There were actually two key moments in my career that happened around the same time, a year and a half ago. I can’t remember when it was specifically, but one evening I was in my house in our camp, and suddenly the WhatsApp groups for our various teams were all lighting up; messages were coming in from all our different programs. Mama Simba, our programme started by the Samburu women themselves to engage in conservation in northern Kenya, was reporting on all their accomplishments on that specific day. I also received similar reports from another programme, Kura’s Pride, which works to support the health and welfare of Samburu’s pet dogs. Our lion teams were messaging saying they had seen lions in three different areas. Our community team was reporting on how many meetings they had had that day.
I realised that I had gone from starting a project where I was in charge of doing everything and obviously having limited impact, to suddenly working alongside a team of 65 where various programs were operating independently and getting on with things even without me. It was a really great moment to just recognise how it’s no longer just me, but our whole team that has ownership over their work and what they do.
Not long after that, we all gave a very important presentation to our government in a meeting that had taken us two years to arrange. We were given three hours to talk about the work that Ewaso Lions does. And, I couldn’t believe it, but in those three hours, I only spoke for five minutes, maybe even less. Again, this moment really showed that Ewaso Lions has gotten to a stage where I have my own role now, which is mainly fundraising, while the rest of my team basically get on with all their work and are able to stand up in front of the government and present their work so passionately and with such dedication.What is your vision for the future?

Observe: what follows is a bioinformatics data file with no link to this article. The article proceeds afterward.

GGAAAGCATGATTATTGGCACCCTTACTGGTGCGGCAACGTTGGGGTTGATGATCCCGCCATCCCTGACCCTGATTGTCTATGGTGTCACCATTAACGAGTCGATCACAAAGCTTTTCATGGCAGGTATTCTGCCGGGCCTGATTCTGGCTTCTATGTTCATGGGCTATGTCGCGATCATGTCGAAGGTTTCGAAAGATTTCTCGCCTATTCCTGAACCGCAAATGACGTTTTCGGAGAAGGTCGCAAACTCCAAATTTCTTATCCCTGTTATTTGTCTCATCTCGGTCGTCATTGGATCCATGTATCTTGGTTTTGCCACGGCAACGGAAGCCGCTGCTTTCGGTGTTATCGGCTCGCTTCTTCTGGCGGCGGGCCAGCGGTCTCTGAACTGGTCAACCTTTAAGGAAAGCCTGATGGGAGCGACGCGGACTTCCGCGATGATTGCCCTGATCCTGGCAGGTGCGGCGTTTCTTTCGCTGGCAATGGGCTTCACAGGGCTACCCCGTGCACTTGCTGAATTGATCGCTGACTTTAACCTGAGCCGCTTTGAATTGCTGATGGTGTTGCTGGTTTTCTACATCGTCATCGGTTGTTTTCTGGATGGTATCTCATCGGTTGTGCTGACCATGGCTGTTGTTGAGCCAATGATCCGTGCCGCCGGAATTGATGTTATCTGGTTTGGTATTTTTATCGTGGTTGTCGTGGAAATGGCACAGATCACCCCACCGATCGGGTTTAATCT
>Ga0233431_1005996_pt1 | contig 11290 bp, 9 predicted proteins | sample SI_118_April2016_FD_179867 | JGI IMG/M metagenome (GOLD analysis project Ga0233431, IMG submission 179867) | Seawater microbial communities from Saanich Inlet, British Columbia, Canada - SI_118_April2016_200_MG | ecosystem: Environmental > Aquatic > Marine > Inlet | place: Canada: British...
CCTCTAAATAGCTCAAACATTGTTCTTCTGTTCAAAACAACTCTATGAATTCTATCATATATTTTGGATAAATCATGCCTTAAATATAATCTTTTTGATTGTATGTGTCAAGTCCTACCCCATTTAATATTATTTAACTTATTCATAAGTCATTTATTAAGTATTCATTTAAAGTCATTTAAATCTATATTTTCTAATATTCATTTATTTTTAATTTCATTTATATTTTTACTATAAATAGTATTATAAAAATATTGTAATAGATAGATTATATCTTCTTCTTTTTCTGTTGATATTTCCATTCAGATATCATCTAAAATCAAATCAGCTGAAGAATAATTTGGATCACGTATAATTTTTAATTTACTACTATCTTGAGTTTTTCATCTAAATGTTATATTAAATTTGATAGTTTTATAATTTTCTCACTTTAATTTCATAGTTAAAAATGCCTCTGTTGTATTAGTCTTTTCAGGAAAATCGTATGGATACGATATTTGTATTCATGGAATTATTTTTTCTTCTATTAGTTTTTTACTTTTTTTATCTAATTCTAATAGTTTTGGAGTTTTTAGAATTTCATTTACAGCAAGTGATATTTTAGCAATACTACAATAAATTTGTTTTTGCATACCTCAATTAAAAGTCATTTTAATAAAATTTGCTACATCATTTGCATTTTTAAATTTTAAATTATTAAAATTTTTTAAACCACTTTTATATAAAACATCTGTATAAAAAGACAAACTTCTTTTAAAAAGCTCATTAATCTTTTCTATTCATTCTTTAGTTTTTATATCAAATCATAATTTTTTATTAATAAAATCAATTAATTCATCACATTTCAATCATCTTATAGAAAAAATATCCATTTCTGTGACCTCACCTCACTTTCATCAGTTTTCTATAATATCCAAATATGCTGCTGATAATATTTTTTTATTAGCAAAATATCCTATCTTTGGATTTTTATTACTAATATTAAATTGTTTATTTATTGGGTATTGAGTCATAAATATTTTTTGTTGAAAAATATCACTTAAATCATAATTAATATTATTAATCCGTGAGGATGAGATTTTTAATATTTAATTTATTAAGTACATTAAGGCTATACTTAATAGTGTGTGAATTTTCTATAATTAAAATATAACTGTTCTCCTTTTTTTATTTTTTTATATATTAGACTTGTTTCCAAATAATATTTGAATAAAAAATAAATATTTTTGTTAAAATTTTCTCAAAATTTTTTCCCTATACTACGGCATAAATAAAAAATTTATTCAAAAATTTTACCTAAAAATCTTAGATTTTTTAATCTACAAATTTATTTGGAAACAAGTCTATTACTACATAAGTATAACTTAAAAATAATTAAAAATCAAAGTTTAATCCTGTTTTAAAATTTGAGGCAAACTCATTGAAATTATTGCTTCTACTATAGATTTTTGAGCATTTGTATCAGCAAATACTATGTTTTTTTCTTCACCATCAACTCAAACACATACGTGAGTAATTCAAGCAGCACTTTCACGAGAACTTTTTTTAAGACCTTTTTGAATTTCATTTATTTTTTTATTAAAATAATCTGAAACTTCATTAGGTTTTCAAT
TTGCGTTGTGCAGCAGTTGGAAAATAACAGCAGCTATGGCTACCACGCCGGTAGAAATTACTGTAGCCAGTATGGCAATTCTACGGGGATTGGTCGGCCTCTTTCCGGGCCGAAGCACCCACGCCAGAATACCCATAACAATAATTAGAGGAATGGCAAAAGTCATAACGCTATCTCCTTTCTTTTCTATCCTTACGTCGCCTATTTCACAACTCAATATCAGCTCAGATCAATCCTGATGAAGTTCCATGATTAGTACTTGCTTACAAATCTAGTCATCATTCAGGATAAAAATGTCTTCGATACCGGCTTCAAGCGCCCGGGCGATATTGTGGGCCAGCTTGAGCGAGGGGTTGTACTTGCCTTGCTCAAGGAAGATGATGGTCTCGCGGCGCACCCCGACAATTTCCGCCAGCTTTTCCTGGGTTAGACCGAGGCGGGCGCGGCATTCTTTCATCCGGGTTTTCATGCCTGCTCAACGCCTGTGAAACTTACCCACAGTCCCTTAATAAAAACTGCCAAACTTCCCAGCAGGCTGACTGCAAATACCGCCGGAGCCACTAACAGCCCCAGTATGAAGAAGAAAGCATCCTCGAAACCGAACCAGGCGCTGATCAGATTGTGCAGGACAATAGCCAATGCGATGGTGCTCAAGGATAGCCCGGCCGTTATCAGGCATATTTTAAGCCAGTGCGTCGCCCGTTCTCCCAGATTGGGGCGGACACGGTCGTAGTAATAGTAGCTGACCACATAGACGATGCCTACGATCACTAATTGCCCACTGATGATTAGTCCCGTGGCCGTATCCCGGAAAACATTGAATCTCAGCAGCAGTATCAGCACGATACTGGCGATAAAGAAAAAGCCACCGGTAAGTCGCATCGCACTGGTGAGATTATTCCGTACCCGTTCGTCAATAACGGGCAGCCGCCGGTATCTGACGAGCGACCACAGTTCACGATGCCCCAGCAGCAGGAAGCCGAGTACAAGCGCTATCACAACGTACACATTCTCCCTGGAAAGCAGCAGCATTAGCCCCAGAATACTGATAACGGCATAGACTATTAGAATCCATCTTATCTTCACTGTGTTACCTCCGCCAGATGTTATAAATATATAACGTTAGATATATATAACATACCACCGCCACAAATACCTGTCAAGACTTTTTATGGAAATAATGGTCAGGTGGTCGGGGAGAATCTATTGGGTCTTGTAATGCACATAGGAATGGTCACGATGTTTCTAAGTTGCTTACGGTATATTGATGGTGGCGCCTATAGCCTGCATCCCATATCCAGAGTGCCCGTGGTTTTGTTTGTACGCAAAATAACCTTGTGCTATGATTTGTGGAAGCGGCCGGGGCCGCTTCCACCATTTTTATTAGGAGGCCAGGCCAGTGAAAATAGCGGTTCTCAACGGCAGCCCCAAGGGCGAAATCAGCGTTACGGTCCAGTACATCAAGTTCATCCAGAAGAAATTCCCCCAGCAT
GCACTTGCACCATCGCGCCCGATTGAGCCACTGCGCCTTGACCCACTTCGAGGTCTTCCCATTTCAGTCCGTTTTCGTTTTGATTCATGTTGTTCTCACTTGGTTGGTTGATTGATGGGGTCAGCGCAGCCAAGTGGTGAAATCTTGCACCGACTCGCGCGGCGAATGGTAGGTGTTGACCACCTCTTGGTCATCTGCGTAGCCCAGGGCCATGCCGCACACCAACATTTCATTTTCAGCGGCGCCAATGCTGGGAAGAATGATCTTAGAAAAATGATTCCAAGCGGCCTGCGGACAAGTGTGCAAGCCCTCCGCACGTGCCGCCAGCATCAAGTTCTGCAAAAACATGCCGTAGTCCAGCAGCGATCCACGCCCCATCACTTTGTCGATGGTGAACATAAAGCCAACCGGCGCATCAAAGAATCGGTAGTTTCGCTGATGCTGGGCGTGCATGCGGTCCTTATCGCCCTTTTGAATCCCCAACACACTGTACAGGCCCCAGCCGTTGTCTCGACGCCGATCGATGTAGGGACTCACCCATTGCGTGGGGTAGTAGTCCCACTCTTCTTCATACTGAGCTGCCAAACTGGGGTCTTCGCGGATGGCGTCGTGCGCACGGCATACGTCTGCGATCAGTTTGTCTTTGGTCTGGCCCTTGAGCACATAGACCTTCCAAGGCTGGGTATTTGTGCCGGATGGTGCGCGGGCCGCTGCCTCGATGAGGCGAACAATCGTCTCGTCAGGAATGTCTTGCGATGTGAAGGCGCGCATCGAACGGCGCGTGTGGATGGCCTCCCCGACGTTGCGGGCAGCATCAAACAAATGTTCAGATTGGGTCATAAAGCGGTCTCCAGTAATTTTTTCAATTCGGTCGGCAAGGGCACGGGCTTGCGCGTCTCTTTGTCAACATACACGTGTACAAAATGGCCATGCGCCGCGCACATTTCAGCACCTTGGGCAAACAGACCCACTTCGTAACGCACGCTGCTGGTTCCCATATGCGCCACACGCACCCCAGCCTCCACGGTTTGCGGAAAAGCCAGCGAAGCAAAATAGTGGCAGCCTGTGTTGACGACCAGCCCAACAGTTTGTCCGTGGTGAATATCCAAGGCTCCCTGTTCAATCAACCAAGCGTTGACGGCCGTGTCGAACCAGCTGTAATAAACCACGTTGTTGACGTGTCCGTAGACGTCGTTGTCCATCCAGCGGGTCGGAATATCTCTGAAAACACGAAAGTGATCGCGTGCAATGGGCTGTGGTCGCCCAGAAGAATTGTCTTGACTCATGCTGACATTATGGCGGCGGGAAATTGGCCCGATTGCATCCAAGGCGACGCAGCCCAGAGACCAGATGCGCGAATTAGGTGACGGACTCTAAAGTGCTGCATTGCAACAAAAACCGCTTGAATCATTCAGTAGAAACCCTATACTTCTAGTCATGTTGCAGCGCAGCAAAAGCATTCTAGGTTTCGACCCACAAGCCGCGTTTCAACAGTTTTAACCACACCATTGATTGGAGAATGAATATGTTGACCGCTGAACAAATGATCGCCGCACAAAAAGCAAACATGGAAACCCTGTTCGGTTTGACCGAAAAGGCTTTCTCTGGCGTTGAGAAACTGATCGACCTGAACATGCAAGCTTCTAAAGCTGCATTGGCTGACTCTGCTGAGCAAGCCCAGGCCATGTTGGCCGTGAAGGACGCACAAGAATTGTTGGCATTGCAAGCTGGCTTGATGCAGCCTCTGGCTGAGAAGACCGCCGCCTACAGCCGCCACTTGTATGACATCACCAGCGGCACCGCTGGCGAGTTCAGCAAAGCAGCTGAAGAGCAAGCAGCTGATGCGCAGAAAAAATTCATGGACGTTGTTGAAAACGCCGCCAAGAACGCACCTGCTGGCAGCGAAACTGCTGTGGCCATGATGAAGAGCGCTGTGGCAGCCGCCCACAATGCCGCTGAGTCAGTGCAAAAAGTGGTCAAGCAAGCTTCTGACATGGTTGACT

My vision for the future is to see communities lead conservation efforts as part of their way of life, perhaps in a world where there’s no word for ‘conservation’ because it’s just what everyone does on a daily basis. I feel like with the global biodiversity crisis we’re in, this is one of the only solutions we’ve got: having people care and incorporate protection of the natural world in their daily life.
What keeps you optimistic about the future of nature?
For me, having communities lead any conservation effort is really what keeps me optimistic about the future. I also find optimism in my team, our Samburu community who have so much courage to live alongside lions, as well as the lions themselves who have so much courage to continue to live alongside people.
What is the “pearl of wisdom” that you would hand on to a budding conservationist?
In the conservation world, there is unfortunately a perception that conservation is for a sort of “heroic figure”; there’s this one person to do conservation, this “one-face” model. And you look around and the reality is exactly that there’s so many conservation projects with just one “face”. I believe we need to change that. As an up-and-coming conservationist, you should be thinking about building a team, building capacity, and ensuring there’s collective visibility. A conservationist should do everything in their power to move away from that “one-face” model, which is unsustainable and extremely damaging to conservation, and instead give recognition to everyone working on that issue as opposed to just themselves. That’s my first piece of advice.
Secondly, and this is a slightly harder one: always think about your exit plan. This is a bit hard to do when you’re just starting out, but conservationists sometimes do this in their 80s and 90s. I feel that we should be thinking about succession, transitioning, and inspiring a new generation to take over from you. So as you’re starting out, think about what that exit strategy might be in 10-15 years’ time. I’m not saying start doing it then! But just have it in your mind. And when you’re midway through your career, really start being very intentional about all the things that you need to do to eventually hand over your work. For me, this is very important considering the ever-changing conservation landscape that we’re in. We all need to not be stuck in our way. We need to be open to change, to having new ideas and new perspectives. So, I do feel like considering transition and succession at the early stages is a good idea.